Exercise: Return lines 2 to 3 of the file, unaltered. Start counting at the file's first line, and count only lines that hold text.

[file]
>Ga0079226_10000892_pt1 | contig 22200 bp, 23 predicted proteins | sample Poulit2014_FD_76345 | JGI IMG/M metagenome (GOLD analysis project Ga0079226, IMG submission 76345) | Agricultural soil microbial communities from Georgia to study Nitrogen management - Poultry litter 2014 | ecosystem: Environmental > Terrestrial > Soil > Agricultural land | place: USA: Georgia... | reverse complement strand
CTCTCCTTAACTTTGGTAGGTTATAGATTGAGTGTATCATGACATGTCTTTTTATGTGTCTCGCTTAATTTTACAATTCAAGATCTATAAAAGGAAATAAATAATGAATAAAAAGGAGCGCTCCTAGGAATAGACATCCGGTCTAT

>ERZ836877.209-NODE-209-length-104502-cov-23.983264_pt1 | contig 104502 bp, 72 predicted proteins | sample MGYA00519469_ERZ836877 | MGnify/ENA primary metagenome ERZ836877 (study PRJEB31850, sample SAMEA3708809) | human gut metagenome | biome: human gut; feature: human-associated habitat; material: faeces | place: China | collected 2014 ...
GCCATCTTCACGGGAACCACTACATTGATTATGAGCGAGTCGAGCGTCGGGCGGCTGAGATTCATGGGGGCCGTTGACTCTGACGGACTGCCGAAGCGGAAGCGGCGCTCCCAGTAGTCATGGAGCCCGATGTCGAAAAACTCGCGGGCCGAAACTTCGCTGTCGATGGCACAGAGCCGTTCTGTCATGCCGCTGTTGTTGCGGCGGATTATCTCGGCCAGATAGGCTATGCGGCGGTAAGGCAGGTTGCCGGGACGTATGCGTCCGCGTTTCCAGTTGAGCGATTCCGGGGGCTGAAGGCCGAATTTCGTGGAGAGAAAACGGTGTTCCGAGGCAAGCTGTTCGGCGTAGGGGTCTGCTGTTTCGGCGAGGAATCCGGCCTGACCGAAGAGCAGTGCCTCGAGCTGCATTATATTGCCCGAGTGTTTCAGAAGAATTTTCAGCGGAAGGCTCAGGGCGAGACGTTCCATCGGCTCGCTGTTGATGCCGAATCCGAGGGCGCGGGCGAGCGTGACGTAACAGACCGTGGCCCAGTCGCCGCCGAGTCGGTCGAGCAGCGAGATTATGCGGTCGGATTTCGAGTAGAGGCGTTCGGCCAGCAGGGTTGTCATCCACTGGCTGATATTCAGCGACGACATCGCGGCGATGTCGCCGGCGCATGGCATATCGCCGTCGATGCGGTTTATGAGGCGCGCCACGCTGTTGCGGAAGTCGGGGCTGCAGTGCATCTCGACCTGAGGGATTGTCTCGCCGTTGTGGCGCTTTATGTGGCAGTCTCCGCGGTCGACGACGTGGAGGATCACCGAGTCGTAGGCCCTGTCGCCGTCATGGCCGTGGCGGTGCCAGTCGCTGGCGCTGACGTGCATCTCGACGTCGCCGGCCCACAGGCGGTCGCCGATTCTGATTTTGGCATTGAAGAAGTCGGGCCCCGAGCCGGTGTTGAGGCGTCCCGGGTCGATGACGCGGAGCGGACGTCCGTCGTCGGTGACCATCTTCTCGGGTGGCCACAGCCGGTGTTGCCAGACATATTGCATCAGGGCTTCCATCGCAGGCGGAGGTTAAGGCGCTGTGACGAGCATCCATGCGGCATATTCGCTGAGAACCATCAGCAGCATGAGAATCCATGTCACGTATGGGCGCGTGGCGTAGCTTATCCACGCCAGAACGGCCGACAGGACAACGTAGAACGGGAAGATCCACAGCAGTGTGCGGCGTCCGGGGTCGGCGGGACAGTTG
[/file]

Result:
CTCTCCTTAACTTTGGTAGGTTATAGATTGAGTGTATCATGACATGTCTTTTTATGTGTCTCGCTTAATTTTACAATTCAAGATCTATAAAAGGAAATAAATAATGAATAAAAAGGAGCGCTCCTAGGAATAGACATCCGGTCTAT

>ERZ836877.209-NODE-209-length-104502-cov-23.983264_pt1 | contig 104502 bp, 72 predicted proteins | sample MGYA00519469_ERZ836877 | MGnify/ENA primary metagenome ERZ836877 (study PRJEB31850, sample SAMEA3708809) | human gut metagenome | biome: human gut; feature: human-associated habitat; material: faeces | place: China | collected 2014 ...